Spurred by their successful innovation, Vega decided to branch into another popular mode of transport in Asia. Using their technological expertise, they have developed and are hoping to start production on ETX, their electric three-wheeler. Here again they have tried to go local, 75% of the component inputs are Sri Lankan. The majority of the value addition is in the electronics and control systems. They also hope to uplift the ecosystem of supporting vendors by sourcing locally, for example encouraging glass manufacturers to build quality windscreens and similarly rubber and metal component vendors. By using the parts in their products, Vega hopes to showcase the quality of component parts in Sri Lanka. This in turn will encourage other vehicle manufacturers to source Sri Lankan products, which in turn will help increase quality, innovation, and technology. Vega is hoping to partner with Indian companies so that it is the Sri Lankan company that develops the technology for them, while the latter does the manufacturing.
Being blessed with a diversely talented team, Vega innovations has also developed other electronic related products. One of them being electric vehicle charging units, along with the necessary infrastructure and solutions networks needed to support it. Under the name chargeNET, they are the largest charging network in Sri Lanka and have installed over 400 charging stations so far. Their product is unique because they don’t provide just a charging unit but a complete end-to-end solution with payment systems that can be integrated with smart cards, mobile apps, and cloud-based services. This provides a huge value addition beyond the traditional electric vehicle chargers and is a service that is not readily available globally.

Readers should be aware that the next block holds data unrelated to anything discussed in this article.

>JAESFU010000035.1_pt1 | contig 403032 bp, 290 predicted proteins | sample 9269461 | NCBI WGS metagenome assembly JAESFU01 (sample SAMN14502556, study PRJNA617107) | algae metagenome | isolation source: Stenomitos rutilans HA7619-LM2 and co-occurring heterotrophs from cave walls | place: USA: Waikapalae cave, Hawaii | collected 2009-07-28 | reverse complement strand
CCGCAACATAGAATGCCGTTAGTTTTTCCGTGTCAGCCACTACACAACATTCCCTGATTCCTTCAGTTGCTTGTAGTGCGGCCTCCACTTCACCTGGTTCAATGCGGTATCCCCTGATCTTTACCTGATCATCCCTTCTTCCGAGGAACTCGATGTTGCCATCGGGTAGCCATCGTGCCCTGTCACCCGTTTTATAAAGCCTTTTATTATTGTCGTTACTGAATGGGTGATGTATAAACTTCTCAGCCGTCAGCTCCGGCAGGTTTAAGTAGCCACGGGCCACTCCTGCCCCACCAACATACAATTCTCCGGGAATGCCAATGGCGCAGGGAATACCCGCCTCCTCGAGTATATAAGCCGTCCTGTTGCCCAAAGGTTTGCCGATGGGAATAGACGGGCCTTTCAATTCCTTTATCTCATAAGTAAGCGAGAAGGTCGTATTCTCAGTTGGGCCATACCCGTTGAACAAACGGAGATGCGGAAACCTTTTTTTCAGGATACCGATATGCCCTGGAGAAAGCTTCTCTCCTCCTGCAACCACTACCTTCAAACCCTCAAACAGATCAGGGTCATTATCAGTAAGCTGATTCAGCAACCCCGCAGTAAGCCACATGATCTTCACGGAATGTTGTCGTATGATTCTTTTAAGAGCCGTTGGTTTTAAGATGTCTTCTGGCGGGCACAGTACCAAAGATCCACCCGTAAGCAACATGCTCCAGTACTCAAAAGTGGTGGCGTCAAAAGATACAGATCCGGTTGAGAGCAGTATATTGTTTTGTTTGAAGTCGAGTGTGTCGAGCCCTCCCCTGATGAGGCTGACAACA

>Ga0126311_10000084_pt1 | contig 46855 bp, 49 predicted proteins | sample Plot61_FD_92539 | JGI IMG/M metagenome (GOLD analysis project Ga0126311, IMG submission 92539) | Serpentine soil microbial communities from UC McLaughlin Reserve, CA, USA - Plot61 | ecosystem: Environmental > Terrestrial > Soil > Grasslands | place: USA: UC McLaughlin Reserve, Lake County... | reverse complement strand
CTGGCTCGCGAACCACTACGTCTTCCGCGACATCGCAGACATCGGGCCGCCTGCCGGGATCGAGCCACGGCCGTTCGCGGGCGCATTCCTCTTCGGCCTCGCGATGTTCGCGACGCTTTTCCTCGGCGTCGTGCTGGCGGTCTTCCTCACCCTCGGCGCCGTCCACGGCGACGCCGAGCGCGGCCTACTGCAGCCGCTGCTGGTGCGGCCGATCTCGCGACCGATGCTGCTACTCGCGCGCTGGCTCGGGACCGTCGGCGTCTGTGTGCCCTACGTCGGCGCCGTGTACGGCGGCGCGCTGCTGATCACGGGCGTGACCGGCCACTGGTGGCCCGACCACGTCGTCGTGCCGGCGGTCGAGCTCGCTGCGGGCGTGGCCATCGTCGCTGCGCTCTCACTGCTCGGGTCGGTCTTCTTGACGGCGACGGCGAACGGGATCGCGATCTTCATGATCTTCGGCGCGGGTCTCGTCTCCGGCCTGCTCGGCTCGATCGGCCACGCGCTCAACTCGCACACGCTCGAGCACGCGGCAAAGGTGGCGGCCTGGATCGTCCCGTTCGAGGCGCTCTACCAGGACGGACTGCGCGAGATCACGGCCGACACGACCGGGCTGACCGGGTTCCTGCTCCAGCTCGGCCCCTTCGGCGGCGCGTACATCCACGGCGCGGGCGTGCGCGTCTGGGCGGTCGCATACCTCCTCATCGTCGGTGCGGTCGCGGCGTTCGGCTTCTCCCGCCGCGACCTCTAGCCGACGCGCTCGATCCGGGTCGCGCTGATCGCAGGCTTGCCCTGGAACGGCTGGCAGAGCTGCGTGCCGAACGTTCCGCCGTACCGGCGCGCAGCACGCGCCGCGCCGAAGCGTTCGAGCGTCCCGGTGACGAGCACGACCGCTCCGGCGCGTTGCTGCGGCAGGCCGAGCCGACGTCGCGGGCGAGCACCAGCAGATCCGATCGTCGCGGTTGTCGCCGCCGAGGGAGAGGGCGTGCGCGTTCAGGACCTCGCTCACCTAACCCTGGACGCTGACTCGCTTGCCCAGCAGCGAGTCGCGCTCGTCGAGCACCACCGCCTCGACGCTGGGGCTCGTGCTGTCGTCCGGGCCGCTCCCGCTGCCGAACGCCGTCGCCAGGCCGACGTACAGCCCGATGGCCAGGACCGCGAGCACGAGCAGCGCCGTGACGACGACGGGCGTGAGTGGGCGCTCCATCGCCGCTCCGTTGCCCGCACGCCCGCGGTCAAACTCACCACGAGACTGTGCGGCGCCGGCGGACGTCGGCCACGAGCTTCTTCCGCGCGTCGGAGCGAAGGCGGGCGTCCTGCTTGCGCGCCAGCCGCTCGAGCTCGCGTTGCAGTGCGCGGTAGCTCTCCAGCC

chargeNET’s success can be illustrated by the recent MOU signed with EV Cosmos, India to start a production facility in India in order to meet up with India’s demand. The source of pride is that what was done with local engineering, local design and local software is being sought after by a technologically competent country with its own expertise and capabilities. Thus, illustrating the quality and capability of Sri Lankan talent. In fact, they recently discovered that the great Tata company charges their own electric vehicles using chargeNET chargers as they have less issues than Tata’s own products!
Not restricting themselves to neighbouring markets, Vega Innovations have recognised the huge untapped potential in the African market and are actively seeking suitable partners in the continent. So far, they have installed chargeNET products in Ghana and Kenya.
Every part counts
Since they already have the technical expertise, Vega Innovations has also decided to design and market electric vehicle components rather than just focus on building vehicles from scratch. To meet the needs of the global market they are also looking to develop high-performance inverters, drivetrains and battery packs.
Innovations in Agriculture
Delving further into sustainable technology, Vega Innovations has also branched into the field of agriculture to develop next generation agriculture automation technology. AiGrow not only builds greenhouses but also develops the technology necessary to run the controls and electronic systems that regulate the greenhouses and drip irrigation apparatus.